Having no food can be the ultimate nightmare. But as it turns out, so can being surrounded by a surplus of food. Yes, obesity and being overweight is causing more illness than ever before (and while over eating isn’t the only reason behind it, it is – as we will see in this blog – one of the main causes responsible for obesity).
The numbers are scary: Nearly 2.8 million deaths are reported as a result of obesity and overweight conditions. Worldwide, over 1.9 billion adults are medically overweight, and 650 million are obese. In India, over 135 million suffer from obesity of some form – with more women suffering from the condition than men. Health hazards like diabetes, heart diseases and hypertension – amongst other critical illnesses – have all been scientifically related to obesity.
Unfortunately, India is known as the diabetes, heart disease and cancer capital of the world, obesity has a part to play here.
The meaning of obesity varies depending on what one reads. The traditional meaning of obesity is a body weight that is 20% more than one’s ‘ideal body weight’. A crude measure is one’s body weight (measured in kilograms) divided by the square of his or height (measured in metres). Both Overweight and Obesity refer to abnormal or excessive fat deposition in the body which can pose a hazard to health.
We tend to use the two terms interchangeably in our daily conversations, but they are not the same. The difference between the two is a term called BMI, or Body Mass Index. BMI is a medical measure of a person’s body fat in co-relation to his or her height, sex and age. A BMI that ranges between 25 and 29.9 indicates that a person is over-weight, while a BMI of 30 or above suggests that the person may be suffering from serious obesity (morbid obesity). But the BMI isn’t everything. Other factors – such as waist-to-height ratio, waist-to-hip ratio and distribution of fat across the body –also play a part in determining whether an individual’s weight and shape are ‘healthy’, or above the warning line.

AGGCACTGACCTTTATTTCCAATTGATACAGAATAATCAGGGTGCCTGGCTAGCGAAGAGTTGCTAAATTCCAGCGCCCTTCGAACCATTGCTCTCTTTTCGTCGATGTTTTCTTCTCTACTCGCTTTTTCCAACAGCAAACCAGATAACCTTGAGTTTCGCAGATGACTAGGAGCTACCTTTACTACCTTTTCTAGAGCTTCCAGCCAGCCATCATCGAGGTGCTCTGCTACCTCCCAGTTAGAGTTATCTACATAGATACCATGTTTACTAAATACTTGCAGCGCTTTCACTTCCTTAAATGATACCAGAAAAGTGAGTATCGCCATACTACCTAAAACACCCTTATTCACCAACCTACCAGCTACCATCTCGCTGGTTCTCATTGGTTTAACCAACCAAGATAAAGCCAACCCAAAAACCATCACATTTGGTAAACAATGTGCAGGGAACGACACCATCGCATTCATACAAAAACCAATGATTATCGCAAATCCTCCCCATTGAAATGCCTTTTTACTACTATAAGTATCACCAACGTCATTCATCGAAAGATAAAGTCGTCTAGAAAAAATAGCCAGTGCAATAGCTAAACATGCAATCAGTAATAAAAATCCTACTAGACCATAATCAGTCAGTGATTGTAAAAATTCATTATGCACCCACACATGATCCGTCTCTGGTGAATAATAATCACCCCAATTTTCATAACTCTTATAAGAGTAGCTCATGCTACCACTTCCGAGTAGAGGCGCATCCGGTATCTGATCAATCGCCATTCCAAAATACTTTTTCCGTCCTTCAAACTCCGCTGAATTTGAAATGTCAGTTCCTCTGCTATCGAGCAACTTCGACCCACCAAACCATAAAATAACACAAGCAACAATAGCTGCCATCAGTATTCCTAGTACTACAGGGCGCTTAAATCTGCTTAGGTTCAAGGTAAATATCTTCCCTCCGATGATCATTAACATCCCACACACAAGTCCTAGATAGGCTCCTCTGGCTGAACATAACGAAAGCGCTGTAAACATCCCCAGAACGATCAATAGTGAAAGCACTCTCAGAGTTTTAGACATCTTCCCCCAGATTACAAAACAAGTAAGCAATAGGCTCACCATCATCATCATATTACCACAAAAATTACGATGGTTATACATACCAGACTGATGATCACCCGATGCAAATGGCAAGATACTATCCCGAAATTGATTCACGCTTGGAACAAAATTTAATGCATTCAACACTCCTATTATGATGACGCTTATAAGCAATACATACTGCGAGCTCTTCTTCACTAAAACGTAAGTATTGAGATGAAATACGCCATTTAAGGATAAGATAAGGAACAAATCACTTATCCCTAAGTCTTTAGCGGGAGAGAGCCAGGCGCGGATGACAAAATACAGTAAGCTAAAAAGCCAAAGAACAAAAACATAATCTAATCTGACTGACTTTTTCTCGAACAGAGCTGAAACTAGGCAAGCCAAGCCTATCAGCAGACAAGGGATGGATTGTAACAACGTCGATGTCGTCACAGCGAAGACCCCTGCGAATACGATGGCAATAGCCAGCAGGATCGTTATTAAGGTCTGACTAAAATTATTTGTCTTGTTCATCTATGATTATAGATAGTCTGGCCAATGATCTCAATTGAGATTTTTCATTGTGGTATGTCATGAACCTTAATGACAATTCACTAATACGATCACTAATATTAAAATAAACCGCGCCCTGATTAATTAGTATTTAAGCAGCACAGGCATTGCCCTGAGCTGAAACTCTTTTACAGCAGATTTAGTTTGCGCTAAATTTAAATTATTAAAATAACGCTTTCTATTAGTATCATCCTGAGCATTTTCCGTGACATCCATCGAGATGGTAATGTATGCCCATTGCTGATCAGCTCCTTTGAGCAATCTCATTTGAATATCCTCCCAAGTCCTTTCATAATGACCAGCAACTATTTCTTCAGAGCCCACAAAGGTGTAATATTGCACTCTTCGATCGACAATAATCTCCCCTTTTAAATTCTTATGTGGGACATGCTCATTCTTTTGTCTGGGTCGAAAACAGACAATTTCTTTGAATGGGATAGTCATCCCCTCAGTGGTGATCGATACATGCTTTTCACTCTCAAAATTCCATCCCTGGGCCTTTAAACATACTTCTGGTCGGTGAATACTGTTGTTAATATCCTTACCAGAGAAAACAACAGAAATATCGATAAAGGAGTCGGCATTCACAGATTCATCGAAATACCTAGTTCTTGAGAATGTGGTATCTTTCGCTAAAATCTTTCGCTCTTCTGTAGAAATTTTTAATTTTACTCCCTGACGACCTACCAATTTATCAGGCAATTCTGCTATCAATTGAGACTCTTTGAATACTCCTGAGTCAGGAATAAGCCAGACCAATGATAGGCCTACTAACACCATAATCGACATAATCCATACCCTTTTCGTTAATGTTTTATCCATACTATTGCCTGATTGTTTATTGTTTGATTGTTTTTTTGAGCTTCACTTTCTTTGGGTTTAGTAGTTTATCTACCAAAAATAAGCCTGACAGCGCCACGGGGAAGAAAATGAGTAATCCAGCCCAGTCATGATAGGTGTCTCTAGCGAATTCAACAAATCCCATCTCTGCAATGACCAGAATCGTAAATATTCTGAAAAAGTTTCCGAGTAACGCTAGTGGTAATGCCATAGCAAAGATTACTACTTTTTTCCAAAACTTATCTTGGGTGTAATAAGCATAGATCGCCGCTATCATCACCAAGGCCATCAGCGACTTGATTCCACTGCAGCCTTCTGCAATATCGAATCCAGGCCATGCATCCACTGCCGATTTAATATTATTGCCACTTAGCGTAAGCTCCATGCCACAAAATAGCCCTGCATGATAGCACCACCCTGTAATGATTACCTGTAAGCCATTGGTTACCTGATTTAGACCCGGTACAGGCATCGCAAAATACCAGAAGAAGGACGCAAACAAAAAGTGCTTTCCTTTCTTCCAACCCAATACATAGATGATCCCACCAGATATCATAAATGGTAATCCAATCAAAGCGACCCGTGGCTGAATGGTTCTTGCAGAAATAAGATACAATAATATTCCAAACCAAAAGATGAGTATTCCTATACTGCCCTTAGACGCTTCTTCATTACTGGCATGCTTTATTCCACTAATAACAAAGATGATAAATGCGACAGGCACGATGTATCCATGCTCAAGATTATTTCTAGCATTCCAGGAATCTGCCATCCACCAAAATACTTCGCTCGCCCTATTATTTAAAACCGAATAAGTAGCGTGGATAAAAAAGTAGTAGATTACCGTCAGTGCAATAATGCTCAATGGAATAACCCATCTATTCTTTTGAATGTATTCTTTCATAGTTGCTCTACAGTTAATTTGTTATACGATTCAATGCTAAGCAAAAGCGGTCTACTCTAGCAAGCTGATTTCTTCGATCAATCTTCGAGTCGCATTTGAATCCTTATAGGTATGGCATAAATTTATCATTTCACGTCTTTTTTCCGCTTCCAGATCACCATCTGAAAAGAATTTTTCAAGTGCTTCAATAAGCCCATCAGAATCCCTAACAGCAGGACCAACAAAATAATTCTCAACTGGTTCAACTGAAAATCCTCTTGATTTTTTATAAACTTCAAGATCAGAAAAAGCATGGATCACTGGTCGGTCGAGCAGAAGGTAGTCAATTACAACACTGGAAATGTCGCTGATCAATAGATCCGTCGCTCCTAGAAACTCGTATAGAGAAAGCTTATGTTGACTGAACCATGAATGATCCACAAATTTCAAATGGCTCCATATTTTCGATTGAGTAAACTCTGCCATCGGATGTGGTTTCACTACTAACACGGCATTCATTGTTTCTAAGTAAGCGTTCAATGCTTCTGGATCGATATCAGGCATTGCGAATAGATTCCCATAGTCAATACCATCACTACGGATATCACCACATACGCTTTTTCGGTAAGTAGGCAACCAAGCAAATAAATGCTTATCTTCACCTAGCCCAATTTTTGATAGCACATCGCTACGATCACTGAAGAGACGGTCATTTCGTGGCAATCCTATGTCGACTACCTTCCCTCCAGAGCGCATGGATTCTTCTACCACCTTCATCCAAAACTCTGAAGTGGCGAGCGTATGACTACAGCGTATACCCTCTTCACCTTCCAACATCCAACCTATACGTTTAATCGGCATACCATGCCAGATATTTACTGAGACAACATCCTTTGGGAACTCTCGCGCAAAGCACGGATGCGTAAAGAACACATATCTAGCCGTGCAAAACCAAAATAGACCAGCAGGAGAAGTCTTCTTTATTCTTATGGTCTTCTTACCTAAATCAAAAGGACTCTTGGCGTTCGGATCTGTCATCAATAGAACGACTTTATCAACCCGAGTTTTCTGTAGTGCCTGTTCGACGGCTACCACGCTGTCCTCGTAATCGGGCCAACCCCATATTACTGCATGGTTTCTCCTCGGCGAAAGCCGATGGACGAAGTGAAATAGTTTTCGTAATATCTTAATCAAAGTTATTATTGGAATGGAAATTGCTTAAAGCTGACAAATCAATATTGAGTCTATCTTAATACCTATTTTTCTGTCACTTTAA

Being overweight and obese bring with it a host of maladies and illnesses, some of which could be fatal. Some of them are:
Obesity usually results from a combination of causes and contributing factors, below we are describing main causes of obesity.
When our body doesn’t burn as much calorie as it consumes (via food and drinks), it stores them as fat, which gradually leads to overweight conditions and obesity. Lethargic individuals, those who over-rely on their cars instead of walking, a lack of outdoor games and exercise and those with sedentary lifestyles are most susceptible to this condition – both across men and women.
Our dietary habits perhaps have the greatest impact on whether we are overweight and obese. ‘Junking out’ on food that’s high in fat, salt and sugar, consuming dishes fried in the wrong kind of oil, binge-eating with friends, raiding the fridge at night, eating too frequently as a habit or eating in large portions (over-eating) can all lead to weight gain.
Medical research has proven that when we don’t get enough sleep, we may become overweight and obese.
In some cases, medical conditions can lead to obesity and an individual becoming overweight. Some of them include underactive thyroid glands and Cushing’s Syndrome. Taking regular medication for these can, in turn, help control obesity. Sometimes, the medicines we take to treat illnesses like asthma, diabetes, depression and epilepsy can also lead to weight gain, and in time, obesity.
Obesity can run in the family. Sometimes, our genes are hereditarily conditioned to store more fat. Our genes may also determine the distribution of fat in our bodies. Genetics can also play a part in how efficiently the body converts food into energy and how it converts it into calories.
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